In the matter of the bishoprick will not fear to do anything to vex the Elect. Had not Wolsey joined him in the King's commission, could not have come into these parts, as spiritual process has been sued against him with pecuniary penalties. The spiritual jurisdiction in Tournesey is more charge than profit, the cathedral being there. Hopes Wolsey will soon have quiet possession "for discharging many men's consciences" to know which Bishop to obey. Cannot acquiesce in Wolsey's opinion in his last letter, that the Archbishop of Reynys has no jurisdiction in Tournay. Though the temporal sword takes away temporal power it has no strength in spiritual jurisdiction. The Archbishop is no convenient judge, but the process made by him is valid unless it be appealed from. Fears, for his own part, more the spiritual sword than the temporal, as they are not formidable who only have power over the body. Wrote lately "of a ... entendeth against the Elect." Sir Thomas Spinelly is very diligent in obtaining information. The ambassadors from France have come to receive the Prince's homage, "and thither is the Elect as one of the French ..." The Prince has prepared a fleet for Friesland to take possession of the country, but it is said the Gueldrians are so strong that they dare not sail. The French King has given large aid to the Duke of Gueldres. Before closing met with the Prince's Commissioners, and delivered the English grievances. "And the 12th day they have [promi]sid in like manner to answer in writing." Bruges, 8 June 1515.
Hol., pp. 4, mutilated.
8 June.
S. B.
567. For HEN. NORREYS.
To be keeper of the park of Foly John, granted to William Norreys, 3 Oct. 2 Hen. VIII., formerly held by Sir William Norreys, deceased, his father. Del. Otford, 8 June 7 Hen. VIII.
Pat. 7 Hen. VIII. p. 1, m. 11.
9 June.
Galba, B. III. 241. B. M.
Wrote last from Antwerp, 29 May. Received his of the 23 May, and another from [the Council, of] the 30th. On the 29th journeyed to Barow, were received by Mountaney, Casius and the provost of Besançon. Paid their respects next day to the Prince. Begged to make an oration, and deliver their charges. The Chancellor of Burgundy replied. This done, audience was given them in a secret chamber. Dined this day with De Berges, and visited my Lady, whom they found very joyful at the continuance of the King's favor to the house of Burgundy. The Prince continued his journey to Dort on 1 June, "willing us to remain at Barow by the space of three days, because waggons, boats, and lodgings would be scarce; which was the more acceptable unto us because [the Lord Berges] remained at Barow, and then we had singular good leiser and commodity to commune with him such of [our cha]rge[s, as your grace did] comma[nd us for to do and] found him very perseveraunt, constant [and well mi]nded toward your grace and all your affa[irs as] evir he was, which did put us in good hope also th[at] we should [find] the Lady Margaret of like disposition and mind toward your grace. The fourth day of this month we did come to Dordryght, and [found] the Prince of Castile departed the same day toward Rotredam. [We were] minded to follow immediately. Nevertheless we were counselled by the Prince of Castile to tarry that night for like considerations as [we have] written. The 6th day of the same the Prince of Castile and we did come to Delfe, where his grace tarried till the 8th of the [said] month; and in the mean season, after the receipt of your grace's le[tters] we have communed with the Chancellor of Burgundy and solicited h[im] for a longer surceans of the matter of the intercourse; which answered that he would commune with the Prince of Castile and his Council, [and] do his best for the obtaining of the same. The 7th day we were with my Lady Margaret, which showed unto us that Marnyx was returned from the Emperor, and saith that he is very well minded towards the new amity and alliances between your gr[ace] and the Prince of Castile, and to the redressing of all other things, and for the same consideration he sendeth hither one of his Council, the provost of Louvain, whom she looketh for daily, and she doubteth not but all matters might have ready redress if the Emp. and the K. of Arragon were reconciled; for she saith that after the K. of Arragon had understanding that the Emp. renounced his governance, and committed the same unto such personages as now ruleth, he took so great displeasure that he hath ever sithence been very slack a[nd] cold in all such matters as he was wont to advance, as well in the parts of Italy as elsewhere, by reason whereof the Emperor hath been greatly abashed. We find the Archduchess as toward and benevolent as ever she was, and as ready to do your grace pleasure as she hath been in time past, if her power and ... were according, which it is thought might be s ... attained if the Emperor, your grace and the King of Arragon had entered ... togider, and she trusteth that by the next post the Emperor s[hall] receive right good answer from the King of Arragon." D[elf], 9 June. Signed.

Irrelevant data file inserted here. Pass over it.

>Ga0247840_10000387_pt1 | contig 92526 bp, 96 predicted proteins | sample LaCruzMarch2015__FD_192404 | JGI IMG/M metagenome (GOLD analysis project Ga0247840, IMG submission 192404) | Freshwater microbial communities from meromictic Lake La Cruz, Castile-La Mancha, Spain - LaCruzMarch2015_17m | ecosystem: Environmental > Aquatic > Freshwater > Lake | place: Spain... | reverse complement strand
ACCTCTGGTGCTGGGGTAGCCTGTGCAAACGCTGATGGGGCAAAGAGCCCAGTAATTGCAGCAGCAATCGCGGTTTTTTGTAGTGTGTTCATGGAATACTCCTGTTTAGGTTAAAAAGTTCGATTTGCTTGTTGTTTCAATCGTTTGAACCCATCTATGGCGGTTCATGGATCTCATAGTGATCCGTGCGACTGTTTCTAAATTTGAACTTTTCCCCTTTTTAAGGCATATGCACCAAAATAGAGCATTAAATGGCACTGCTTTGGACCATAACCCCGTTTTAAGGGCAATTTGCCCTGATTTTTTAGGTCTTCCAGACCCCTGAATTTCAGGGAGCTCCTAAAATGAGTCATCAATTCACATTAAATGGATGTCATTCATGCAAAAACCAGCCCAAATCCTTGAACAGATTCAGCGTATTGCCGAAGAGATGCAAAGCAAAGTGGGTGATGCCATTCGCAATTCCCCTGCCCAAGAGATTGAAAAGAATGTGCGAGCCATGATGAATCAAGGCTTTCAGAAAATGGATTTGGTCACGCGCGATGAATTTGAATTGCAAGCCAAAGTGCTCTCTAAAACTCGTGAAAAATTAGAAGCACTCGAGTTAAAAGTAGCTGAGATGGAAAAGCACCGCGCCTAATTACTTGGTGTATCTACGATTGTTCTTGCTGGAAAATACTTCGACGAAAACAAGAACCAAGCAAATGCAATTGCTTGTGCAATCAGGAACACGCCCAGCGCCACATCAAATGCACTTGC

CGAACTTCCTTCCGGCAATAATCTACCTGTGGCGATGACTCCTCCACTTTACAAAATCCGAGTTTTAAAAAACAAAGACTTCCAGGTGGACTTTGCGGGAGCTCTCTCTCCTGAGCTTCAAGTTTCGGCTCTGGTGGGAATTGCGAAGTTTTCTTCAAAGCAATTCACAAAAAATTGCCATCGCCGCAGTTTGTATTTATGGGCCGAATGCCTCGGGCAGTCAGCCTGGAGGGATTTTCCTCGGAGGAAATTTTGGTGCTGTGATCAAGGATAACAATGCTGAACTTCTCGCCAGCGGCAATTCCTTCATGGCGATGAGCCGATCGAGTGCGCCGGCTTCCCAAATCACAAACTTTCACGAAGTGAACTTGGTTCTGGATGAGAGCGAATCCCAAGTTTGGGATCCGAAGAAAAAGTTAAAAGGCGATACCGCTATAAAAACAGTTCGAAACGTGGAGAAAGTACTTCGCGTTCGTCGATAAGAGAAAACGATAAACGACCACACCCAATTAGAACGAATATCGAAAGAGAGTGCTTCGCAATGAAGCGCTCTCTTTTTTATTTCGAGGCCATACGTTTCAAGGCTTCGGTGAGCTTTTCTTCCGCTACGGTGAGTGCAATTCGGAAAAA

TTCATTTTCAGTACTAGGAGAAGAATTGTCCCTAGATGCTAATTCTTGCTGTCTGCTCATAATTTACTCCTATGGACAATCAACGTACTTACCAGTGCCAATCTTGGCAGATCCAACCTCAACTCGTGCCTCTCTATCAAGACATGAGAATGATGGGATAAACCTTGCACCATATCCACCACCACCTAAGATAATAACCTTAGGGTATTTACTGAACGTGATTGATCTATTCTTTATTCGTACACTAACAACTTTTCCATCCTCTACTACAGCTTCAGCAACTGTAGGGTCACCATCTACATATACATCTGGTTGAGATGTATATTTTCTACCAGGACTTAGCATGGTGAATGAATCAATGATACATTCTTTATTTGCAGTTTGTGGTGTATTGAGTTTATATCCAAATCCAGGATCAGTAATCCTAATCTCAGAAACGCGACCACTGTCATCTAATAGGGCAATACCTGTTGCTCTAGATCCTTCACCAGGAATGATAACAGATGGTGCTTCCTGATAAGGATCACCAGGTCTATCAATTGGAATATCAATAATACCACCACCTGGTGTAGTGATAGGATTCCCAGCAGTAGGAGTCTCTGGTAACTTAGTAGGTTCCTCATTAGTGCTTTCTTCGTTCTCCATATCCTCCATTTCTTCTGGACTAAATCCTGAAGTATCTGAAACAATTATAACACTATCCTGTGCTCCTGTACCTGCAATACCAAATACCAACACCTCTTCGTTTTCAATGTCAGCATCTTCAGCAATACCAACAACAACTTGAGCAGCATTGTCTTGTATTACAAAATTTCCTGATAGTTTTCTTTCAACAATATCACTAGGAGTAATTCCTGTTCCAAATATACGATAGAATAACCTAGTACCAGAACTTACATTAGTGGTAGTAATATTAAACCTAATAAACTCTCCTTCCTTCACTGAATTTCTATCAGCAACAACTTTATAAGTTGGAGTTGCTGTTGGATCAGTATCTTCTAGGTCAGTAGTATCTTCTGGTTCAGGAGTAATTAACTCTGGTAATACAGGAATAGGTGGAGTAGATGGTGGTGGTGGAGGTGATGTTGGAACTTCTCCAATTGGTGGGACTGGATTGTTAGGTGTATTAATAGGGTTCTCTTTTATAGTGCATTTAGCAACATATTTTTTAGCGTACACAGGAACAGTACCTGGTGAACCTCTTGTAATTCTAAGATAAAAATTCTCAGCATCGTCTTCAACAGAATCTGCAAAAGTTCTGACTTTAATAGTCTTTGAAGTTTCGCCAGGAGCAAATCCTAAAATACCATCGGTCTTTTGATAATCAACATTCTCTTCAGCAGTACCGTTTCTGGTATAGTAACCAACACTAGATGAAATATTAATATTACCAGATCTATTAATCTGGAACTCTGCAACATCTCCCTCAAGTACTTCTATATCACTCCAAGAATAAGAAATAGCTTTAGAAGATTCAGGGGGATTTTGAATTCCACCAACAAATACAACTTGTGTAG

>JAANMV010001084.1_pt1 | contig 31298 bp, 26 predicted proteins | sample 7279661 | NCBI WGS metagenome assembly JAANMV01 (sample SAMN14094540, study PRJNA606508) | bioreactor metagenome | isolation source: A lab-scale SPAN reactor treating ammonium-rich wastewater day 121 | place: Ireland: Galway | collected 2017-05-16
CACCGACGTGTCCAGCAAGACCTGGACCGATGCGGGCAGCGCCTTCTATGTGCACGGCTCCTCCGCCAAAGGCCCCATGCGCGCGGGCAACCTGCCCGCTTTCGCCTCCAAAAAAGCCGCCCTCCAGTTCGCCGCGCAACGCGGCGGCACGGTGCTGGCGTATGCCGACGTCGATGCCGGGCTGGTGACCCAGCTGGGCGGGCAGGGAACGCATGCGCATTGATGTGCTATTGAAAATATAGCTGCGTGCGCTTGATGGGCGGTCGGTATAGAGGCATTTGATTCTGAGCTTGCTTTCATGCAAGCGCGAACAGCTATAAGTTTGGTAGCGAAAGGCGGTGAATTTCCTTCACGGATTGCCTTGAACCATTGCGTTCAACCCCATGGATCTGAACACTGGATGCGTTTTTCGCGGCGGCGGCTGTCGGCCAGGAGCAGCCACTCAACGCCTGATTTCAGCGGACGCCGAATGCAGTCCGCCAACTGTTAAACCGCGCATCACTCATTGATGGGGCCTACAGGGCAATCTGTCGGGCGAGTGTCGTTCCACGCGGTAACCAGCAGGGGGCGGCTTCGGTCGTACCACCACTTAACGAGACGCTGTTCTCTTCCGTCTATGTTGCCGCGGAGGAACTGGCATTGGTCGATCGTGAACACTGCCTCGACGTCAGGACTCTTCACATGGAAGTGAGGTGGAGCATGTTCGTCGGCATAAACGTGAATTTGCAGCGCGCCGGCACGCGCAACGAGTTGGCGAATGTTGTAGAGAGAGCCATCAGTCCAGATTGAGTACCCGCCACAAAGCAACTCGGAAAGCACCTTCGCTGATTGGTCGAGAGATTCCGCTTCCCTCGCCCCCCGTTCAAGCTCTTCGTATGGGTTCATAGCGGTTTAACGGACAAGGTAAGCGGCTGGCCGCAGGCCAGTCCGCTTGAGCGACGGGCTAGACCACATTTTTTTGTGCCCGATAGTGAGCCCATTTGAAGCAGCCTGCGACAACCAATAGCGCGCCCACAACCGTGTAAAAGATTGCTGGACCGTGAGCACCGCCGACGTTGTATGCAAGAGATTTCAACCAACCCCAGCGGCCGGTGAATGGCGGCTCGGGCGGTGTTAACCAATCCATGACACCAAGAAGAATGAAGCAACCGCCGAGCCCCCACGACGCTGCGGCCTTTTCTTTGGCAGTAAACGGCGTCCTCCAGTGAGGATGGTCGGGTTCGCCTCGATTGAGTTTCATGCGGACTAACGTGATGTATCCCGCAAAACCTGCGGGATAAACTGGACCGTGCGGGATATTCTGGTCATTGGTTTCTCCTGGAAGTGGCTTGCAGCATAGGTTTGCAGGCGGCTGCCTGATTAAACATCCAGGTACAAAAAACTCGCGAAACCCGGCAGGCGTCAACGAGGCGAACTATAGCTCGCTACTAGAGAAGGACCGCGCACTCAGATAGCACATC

Pp. 3, mutilated. In Knight's hand, principally cipher. Add.
Galba, B. III. 195. B. M. Decipher of the above by Tuke, also mutilated.
9 June. 569. For JOAN, widow of SIR RIC. GULDEFORD.
Annuity of 40l. for services to Hen. VII. and Queen Elizabeth, Mary Queen of the French, and Margaret Queen of Scots, out of the earldom of Richmond. Otford, 9 June.